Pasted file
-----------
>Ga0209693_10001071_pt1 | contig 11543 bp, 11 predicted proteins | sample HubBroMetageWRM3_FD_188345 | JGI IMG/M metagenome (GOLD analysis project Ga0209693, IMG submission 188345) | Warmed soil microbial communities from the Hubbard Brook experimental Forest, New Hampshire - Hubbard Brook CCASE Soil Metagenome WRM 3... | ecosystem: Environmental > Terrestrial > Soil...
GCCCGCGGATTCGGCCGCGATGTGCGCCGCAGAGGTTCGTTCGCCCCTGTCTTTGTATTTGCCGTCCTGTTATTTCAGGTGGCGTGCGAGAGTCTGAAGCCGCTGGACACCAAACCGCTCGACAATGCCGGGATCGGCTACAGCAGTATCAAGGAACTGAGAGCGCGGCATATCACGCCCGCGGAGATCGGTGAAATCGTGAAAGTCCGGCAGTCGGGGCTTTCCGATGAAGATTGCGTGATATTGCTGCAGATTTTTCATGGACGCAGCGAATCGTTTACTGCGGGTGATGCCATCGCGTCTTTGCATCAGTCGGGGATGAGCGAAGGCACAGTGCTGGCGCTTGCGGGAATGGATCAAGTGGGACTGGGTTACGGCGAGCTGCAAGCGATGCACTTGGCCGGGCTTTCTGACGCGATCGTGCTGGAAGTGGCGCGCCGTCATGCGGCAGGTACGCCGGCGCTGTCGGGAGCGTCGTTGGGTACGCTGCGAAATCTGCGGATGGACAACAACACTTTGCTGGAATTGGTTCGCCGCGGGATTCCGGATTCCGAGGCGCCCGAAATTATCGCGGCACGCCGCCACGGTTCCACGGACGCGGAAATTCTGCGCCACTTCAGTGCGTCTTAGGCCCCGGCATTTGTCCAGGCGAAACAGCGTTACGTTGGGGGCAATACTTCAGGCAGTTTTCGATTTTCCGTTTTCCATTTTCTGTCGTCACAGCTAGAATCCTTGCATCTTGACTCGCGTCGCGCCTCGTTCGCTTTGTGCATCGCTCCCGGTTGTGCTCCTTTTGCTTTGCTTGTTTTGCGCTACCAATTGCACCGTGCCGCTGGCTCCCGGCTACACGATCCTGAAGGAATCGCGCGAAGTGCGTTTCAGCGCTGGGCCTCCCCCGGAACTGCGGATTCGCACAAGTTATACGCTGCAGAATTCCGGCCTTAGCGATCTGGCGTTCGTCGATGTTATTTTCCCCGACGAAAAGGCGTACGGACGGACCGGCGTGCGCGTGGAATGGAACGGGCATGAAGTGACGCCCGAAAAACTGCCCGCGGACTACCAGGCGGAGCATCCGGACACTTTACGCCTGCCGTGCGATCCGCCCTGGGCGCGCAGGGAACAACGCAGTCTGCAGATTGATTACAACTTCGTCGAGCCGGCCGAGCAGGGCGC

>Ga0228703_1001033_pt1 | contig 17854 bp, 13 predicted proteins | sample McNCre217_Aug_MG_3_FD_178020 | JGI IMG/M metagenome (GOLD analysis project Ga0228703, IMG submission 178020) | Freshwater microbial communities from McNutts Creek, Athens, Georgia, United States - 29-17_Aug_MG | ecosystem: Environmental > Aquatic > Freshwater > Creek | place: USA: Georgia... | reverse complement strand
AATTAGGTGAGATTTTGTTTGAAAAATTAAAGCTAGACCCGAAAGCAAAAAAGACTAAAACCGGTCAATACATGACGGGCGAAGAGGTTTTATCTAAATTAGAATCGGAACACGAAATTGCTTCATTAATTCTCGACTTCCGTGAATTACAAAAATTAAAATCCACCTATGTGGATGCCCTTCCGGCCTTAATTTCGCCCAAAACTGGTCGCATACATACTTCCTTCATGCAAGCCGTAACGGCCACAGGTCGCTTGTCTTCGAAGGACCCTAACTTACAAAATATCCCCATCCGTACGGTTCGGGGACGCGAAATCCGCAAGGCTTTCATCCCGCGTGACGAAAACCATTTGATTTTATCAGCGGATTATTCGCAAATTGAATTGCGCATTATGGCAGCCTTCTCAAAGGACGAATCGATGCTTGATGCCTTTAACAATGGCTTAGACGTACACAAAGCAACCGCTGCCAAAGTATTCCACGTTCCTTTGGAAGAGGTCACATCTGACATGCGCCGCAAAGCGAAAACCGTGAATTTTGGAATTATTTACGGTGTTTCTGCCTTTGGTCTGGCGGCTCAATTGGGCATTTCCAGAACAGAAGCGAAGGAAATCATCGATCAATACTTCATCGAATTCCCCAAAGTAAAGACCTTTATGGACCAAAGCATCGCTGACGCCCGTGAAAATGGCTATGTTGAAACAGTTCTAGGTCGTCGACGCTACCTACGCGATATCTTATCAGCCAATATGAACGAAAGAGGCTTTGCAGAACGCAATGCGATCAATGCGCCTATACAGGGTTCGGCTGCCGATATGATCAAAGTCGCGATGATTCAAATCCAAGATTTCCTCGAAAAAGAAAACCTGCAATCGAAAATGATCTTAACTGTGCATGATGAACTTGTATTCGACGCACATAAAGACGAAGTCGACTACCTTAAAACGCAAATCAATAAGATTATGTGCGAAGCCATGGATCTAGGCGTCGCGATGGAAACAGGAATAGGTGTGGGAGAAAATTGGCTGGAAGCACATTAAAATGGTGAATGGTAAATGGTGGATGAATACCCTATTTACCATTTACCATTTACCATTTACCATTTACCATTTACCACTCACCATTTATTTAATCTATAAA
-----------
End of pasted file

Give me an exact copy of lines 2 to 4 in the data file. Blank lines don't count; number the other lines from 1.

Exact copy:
GCCCGCGGATTCGGCCGCGATGTGCGCCGCAGAGGTTCGTTCGCCCCTGTCTTTGTATTTGCCGTCCTGTTATTTCAGGTGGCGTGCGAGAGTCTGAAGCCGCTGGACACCAAACCGCTCGACAATGCCGGGATCGGCTACAGCAGTATCAAGGAACTGAGAGCGCGGCATATCACGCCCGCGGAGATCGGTGAAATCGTGAAAGTCCGGCAGTCGGGGCTTTCCGATGAAGATTGCGTGATATTGCTGCAGATTTTTCATGGACGCAGCGAATCGTTTACTGCGGGTGATGCCATCGCGTCTTTGCATCAGTCGGGGATGAGCGAAGGCACAGTGCTGGCGCTTGCGGGAATGGATCAAGTGGGACTGGGTTACGGCGAGCTGCAAGCGATGCACTTGGCCGGGCTTTCTGACGCGATCGTGCTGGAAGTGGCGCGCCGTCATGCGGCAGGTACGCCGGCGCTGTCGGGAGCGTCGTTGGGTACGCTGCGAAATCTGCGGATGGACAACAACACTTTGCTGGAATTGGTTCGCCGCGGGATTCCGGATTCCGAGGCGCCCGAAATTATCGCGGCACGCCGCCACGGTTCCACGGACGCGGAAATTCTGCGCCACTTCAGTGCGTCTTAGGCCCCGGCATTTGTCCAGGCGAAACAGCGTTACGTTGGGGGCAATACTTCAGGCAGTTTTCGATTTTCCGTTTTCCATTTTCTGTCGTCACAGCTAGAATCCTTGCATCTTGACTCGCGTCGCGCCTCGTTCGCTTTGTGCATCGCTCCCGGTTGTGCTCCTTTTGCTTTGCTTGTTTTGCGCTACCAATTGCACCGTGCCGCTGGCTCCCGGCTACACGATCCTGAAGGAATCGCGCGAAGTGCGTTTCAGCGCTGGGCCTCCCCCGGAACTGCGGATTCGCACAAGTTATACGCTGCAGAATTCCGGCCTTAGCGATCTGGCGTTCGTCGATGTTATTTTCCCCGACGAAAAGGCGTACGGACGGACCGGCGTGCGCGTGGAATGGAACGGGCATGAAGTGACGCCCGAAAAACTGCCCGCGGACTACCAGGCGGAGCATCCGGACACTTTACGCCTGCCGTGCGATCCGCCCTGGGCGCGCAGGGAACAACGCAGTCTGCAGATTGATTACAACTTCGTCGAGCCGGCCGAGCAGGGCGC

>Ga0228703_1001033_pt1 | contig 17854 bp, 13 predicted proteins | sample McNCre217_Aug_MG_3_FD_178020 | JGI IMG/M metagenome (GOLD analysis project Ga0228703, IMG submission 178020) | Freshwater microbial communities from McNutts Creek, Athens, Georgia, United States - 29-17_Aug_MG | ecosystem: Environmental > Aquatic > Freshwater > Creek | place: USA: Georgia... | reverse complement strand
AATTAGGTGAGATTTTGTTTGAAAAATTAAAGCTAGACCCGAAAGCAAAAAAGACTAAAACCGGTCAATACATGACGGGCGAAGAGGTTTTATCTAAATTAGAATCGGAACACGAAATTGCTTCATTAATTCTCGACTTCCGTGAATTACAAAAATTAAAATCCACCTATGTGGATGCCCTTCCGGCCTTAATTTCGCCCAAAACTGGTCGCATACATACTTCCTTCATGCAAGCCGTAACGGCCACAGGTCGCTTGTCTTCGAAGGACCCTAACTTACAAAATATCCCCATCCGTACGGTTCGGGGACGCGAAATCCGCAAGGCTTTCATCCCGCGTGACGAAAACCATTTGATTTTATCAGCGGATTATTCGCAAATTGAATTGCGCATTATGGCAGCCTTCTCAAAGGACGAATCGATGCTTGATGCCTTTAACAATGGCTTAGACGTACACAAAGCAACCGCTGCCAAAGTATTCCACGTTCCTTTGGAAGAGGTCACATCTGACATGCGCCGCAAAGCGAAAACCGTGAATTTTGGAATTATTTACGGTGTTTCTGCCTTTGGTCTGGCGGCTCAATTGGGCATTTCCAGAACAGAAGCGAAGGAAATCATCGATCAATACTTCATCGAATTCCCCAAAGTAAAGACCTTTATGGACCAAAGCATCGCTGACGCCCGTGAAAATGGCTATGTTGAAACAGTTCTAGGTCGTCGACGCTACCTACGCGATATCTTATCAGCCAATATGAACGAAAGAGGCTTTGCAGAACGCAATGCGATCAATGCGCCTATACAGGGTTCGGCTGCCGATATGATCAAAGTCGCGATGATTCAAATCCAAGATTTCCTCGAAAAAGAAAACCTGCAATCGAAAATGATCTTAACTGTGCATGATGAACTTGTATTCGACGCACATAAAGACGAAGTCGACTACCTTAAAACGCAAATCAATAAGATTATGTGCGAAGCCATGGATCTAGGCGTCGCGATGGAAACAGGAATAGGTGTGGGAGAAAATTGGCTGGAAGCACATTAAAATGGTGAATGGTAAATGGTGGATGAATACCCTATTTACCATTTACCATTTACCATTTACCATTTACCATTTACCACTCACCATTTATTTAATCTATAAA